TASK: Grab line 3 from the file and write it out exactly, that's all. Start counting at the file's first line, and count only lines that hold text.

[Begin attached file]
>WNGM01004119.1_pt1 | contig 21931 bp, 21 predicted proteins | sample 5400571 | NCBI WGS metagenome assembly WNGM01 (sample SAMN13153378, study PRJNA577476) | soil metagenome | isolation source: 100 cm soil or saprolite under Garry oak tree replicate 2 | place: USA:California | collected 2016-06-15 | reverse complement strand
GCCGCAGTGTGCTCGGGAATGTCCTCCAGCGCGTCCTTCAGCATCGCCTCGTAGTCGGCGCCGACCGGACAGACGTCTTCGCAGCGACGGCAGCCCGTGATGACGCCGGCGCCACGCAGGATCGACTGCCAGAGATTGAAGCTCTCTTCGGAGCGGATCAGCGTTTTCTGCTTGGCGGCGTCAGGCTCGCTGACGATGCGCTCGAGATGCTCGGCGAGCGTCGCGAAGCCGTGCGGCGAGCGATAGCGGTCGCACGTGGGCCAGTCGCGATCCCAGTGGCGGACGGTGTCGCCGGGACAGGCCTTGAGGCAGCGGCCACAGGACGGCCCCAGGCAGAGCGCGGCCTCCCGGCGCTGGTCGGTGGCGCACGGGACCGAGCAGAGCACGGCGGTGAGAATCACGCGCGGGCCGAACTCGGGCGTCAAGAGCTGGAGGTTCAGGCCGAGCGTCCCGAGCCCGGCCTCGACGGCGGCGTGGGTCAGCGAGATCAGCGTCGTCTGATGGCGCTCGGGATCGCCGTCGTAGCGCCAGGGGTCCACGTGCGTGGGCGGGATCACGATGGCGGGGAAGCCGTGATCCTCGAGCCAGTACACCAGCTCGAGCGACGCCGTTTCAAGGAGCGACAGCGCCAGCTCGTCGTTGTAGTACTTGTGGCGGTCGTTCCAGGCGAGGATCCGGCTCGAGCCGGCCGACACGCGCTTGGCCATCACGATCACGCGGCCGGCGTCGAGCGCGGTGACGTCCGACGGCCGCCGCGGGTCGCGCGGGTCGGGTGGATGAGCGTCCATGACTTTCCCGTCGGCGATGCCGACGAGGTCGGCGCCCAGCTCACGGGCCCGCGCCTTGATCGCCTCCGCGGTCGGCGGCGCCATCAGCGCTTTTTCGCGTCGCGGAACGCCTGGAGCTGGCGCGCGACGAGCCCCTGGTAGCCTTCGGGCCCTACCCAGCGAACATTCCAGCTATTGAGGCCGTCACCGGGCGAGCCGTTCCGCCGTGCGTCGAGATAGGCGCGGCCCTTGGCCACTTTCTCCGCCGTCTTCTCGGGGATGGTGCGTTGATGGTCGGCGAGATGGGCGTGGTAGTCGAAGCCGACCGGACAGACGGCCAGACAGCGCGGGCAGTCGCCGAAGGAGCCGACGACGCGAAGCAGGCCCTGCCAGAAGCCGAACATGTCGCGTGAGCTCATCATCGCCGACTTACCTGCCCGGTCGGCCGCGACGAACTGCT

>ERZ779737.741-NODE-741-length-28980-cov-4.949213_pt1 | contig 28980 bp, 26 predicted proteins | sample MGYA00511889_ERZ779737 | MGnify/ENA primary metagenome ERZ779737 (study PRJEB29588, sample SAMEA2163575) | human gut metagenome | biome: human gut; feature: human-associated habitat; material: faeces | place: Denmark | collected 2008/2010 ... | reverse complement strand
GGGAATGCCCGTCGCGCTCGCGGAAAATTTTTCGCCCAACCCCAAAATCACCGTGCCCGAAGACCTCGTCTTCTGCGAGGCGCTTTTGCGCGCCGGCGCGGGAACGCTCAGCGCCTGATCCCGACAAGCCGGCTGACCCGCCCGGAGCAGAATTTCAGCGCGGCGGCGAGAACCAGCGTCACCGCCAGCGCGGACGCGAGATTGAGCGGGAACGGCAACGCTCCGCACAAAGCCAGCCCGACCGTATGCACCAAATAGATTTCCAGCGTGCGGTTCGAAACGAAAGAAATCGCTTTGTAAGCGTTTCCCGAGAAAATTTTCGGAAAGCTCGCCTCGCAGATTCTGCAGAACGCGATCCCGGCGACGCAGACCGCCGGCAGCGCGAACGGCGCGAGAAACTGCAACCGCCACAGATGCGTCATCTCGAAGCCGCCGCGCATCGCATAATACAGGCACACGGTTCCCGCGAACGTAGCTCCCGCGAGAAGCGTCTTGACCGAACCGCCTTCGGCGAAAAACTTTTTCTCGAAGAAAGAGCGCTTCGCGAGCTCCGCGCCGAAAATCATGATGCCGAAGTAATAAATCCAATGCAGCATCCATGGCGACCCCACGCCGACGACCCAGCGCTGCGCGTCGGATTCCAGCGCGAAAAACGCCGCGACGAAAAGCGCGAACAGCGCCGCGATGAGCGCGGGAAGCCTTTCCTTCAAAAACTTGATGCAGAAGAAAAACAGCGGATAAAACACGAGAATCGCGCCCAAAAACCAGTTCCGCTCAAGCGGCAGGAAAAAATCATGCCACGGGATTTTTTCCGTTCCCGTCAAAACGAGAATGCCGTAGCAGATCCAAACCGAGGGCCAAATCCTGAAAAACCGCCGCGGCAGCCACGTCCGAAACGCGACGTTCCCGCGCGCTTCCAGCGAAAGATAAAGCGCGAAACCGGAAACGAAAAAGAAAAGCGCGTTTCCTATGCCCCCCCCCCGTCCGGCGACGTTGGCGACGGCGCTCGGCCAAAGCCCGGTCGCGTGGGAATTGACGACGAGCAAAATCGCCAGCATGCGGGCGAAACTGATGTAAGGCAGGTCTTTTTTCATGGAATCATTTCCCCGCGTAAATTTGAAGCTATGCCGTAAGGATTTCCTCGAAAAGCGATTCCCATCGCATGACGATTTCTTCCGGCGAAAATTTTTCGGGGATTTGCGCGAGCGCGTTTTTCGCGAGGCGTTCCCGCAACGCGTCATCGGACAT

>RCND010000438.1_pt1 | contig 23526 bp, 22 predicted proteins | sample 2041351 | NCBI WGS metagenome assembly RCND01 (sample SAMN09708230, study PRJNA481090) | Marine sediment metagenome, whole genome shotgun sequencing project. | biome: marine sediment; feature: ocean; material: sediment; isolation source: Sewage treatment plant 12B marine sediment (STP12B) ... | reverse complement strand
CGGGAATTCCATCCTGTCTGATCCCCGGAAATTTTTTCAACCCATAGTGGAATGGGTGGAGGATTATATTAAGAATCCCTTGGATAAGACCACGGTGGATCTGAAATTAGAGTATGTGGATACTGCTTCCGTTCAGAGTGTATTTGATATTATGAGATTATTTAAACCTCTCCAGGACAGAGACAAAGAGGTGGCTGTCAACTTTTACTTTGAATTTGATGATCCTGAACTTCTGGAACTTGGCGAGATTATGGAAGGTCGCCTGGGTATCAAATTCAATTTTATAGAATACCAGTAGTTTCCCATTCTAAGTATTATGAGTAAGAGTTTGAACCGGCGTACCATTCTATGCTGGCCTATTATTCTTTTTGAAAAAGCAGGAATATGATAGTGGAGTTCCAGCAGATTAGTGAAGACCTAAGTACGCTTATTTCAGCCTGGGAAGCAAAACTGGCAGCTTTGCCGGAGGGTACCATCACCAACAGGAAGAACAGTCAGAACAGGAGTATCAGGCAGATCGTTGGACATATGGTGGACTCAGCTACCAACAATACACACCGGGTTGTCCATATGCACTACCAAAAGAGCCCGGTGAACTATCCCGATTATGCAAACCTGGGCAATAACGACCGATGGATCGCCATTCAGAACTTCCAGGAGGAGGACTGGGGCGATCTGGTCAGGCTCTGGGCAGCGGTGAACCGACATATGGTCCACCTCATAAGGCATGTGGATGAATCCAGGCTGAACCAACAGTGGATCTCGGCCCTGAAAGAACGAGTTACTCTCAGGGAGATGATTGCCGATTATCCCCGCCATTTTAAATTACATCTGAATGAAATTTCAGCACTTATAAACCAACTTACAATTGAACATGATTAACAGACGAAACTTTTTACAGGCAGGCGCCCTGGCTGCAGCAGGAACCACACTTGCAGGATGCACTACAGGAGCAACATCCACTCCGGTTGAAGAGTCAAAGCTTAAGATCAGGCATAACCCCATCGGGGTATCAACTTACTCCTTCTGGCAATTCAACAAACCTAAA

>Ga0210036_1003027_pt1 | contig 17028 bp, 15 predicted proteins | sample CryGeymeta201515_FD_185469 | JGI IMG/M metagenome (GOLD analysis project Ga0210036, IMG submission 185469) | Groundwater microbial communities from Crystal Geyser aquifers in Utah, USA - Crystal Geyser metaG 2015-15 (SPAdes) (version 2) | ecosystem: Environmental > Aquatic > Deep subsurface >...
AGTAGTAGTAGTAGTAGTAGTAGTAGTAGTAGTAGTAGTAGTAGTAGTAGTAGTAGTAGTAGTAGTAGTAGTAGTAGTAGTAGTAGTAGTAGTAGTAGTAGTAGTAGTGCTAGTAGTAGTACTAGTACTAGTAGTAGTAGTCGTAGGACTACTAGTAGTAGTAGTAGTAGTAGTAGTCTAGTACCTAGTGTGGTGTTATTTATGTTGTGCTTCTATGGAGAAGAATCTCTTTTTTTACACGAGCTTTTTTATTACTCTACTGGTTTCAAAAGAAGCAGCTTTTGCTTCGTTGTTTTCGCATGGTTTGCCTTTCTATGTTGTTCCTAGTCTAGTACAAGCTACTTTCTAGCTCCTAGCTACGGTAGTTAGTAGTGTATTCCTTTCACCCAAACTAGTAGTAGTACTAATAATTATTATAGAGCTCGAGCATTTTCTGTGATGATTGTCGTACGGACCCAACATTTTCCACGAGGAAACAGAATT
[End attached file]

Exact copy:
>ERZ779737.741-NODE-741-length-28980-cov-4.949213_pt1 | contig 28980 bp, 26 predicted proteins | sample MGYA00511889_ERZ779737 | MGnify/ENA primary metagenome ERZ779737 (study PRJEB29588, sample SAMEA2163575) | human gut metagenome | biome: human gut; feature: human-associated habitat; material: faeces | place: Denmark | collected 2008/2010 ... | reverse complement strand